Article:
Home Farm Machinery & Tools Govt, affirmative repositioning set for a showdown over veterinary cordon fence

Govt, affirmative repositioning set for a showdown over veterinary cordon fence


THE government will be opposing the attempt by Affirmative Repositioning movement leader Job Amupanda to have the veterinary cordon fence between Namibia’s northern and north-eastern communal areas and the country’s commercial farmland declared unconstitutional.

Notices stating that the government, the minister of agriculture, water, and land reform, the attorney general and veterinary official Hango Nambinga will be defending the case which Amupanda lodged in the Windhoek High Court near the end of May were filed with the court last Friday.

The next step in the case will be that the judge to whom the matter is assigned will hold a case-planning conference, and the periods in which the defendants will have to file their pleas to Amupanda’s claim will have to be set.

Amupanda is asking the court to declare the veterinary cordon fence, known as the ‘redline’, unlawful and unconstitutional, and to declare that the fence violates the dignity of the Namibian people and is discriminatory and unconstitutional.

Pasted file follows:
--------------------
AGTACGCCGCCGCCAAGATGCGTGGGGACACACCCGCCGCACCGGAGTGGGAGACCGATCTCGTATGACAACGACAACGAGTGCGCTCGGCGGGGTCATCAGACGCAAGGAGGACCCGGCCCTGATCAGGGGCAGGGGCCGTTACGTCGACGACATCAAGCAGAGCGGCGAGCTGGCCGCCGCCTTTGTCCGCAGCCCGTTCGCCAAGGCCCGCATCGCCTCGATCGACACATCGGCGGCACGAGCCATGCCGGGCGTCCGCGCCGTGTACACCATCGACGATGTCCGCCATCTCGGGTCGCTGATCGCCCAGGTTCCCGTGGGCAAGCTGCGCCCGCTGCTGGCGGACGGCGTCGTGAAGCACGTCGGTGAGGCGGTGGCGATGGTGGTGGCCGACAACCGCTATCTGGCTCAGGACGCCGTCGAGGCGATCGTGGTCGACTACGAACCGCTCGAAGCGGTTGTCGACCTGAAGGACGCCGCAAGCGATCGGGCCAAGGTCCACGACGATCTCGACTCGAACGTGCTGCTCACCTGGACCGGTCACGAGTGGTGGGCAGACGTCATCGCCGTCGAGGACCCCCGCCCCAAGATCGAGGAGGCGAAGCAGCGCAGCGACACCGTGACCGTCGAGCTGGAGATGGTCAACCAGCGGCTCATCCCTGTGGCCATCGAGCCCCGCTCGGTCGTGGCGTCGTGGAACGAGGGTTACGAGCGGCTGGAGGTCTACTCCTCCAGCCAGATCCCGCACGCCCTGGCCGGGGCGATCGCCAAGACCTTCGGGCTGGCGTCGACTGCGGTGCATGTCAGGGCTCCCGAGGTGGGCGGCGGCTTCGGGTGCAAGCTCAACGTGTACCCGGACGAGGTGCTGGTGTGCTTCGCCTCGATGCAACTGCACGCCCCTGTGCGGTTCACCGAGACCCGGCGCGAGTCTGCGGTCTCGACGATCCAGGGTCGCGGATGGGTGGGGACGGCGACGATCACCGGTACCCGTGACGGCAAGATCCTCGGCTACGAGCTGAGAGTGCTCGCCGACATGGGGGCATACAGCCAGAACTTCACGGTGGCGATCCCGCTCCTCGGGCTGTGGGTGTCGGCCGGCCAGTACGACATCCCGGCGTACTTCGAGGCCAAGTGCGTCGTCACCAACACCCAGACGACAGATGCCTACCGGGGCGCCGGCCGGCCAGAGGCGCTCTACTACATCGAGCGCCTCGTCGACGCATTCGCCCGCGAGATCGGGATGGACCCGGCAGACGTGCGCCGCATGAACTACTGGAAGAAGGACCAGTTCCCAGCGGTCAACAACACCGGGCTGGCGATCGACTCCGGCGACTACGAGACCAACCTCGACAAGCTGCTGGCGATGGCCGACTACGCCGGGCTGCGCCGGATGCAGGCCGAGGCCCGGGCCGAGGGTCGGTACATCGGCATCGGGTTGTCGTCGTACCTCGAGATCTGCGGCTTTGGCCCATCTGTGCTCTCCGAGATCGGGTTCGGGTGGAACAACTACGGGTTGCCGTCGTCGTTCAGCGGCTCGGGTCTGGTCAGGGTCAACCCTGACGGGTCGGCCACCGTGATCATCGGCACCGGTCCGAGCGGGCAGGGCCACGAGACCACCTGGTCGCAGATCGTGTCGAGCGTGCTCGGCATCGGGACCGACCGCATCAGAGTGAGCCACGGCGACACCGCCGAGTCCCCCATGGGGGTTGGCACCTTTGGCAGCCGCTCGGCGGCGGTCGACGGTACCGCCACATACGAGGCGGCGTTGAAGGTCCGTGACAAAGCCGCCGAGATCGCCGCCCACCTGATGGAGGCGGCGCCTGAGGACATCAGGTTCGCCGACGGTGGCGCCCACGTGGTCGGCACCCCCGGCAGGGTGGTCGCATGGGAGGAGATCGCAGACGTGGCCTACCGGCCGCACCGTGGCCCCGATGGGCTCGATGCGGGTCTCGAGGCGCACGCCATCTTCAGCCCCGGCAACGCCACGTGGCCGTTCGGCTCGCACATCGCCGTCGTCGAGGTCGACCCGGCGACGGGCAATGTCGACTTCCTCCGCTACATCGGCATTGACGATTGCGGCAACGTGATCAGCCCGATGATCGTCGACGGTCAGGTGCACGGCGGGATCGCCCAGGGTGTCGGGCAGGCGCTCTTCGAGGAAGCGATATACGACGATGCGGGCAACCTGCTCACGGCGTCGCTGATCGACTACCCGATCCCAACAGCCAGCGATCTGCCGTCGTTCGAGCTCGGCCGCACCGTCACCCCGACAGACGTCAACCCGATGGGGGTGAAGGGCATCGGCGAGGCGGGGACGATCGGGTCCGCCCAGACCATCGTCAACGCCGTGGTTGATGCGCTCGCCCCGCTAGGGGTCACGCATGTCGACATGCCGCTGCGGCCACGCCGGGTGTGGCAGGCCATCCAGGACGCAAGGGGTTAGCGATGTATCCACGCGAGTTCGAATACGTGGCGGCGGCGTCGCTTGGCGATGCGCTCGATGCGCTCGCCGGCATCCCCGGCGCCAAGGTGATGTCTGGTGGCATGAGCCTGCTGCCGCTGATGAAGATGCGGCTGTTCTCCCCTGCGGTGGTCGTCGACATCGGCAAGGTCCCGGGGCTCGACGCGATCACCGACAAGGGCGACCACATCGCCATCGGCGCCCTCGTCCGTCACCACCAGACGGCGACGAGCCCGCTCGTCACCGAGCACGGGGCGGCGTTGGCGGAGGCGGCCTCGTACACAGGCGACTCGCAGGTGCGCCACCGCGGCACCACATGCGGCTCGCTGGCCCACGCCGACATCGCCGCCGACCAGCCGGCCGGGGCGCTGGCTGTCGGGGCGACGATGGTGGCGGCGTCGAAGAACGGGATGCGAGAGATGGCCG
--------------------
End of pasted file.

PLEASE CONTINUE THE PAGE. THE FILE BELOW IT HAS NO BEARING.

He further wants the court to order the government and minister of agriculture to remove the fence and to stop the government and its officials from confiscating red meat transported from northern Namibia over the redline, which is meant for private consumption.

In the claim which his lawyer, Kadhila Amoomo, filed at the court on 26 May, it is alleged that the fence “continues to be used for purposes of controlling the movement of animals and black people from the north to the south of Namibia”.

Amupanda is also claiming that the fence is “a colonial structure” and that it is unconstitutional because it was erected “to achieve colonial aims and objectives”; that it was not sanctioned by any law in Namibia, and that it “is not rationally connected to any purposes”.

While noting that the veterinary cordon fence was put up by the German colonial authorities after the outbreak of the rinderpest cattle disease in Namibia in 1896, Amupanda says the fence “disregarded precolonial polities and thus divided African communities and their trading and economic routes”.

After the end of German colonial rule over Namibia in 1915, the South African authorities maintained the redline, which, according to Amupanda, “effectively served as a symbolic and practical distinction between European and African lebensraum (living space)”.

The redline was erected to act as a shield and to insulate people living south of the fence and their livestock from perceived or actual diseases emanating from people living north of the redline and their livestock, while this protection is not given to people and livestock living north of the veterinary fence, it is alleged in Amupanda’s claim.

He is further claiming that the fence was put up to restrict black people from moving from the north of Namibia to the southern parts of the country.

The erection of the fence was “particularly flagrant, brazen, brutal, shameful and draconian policy and administrative action”, it is alleged in the claim as well.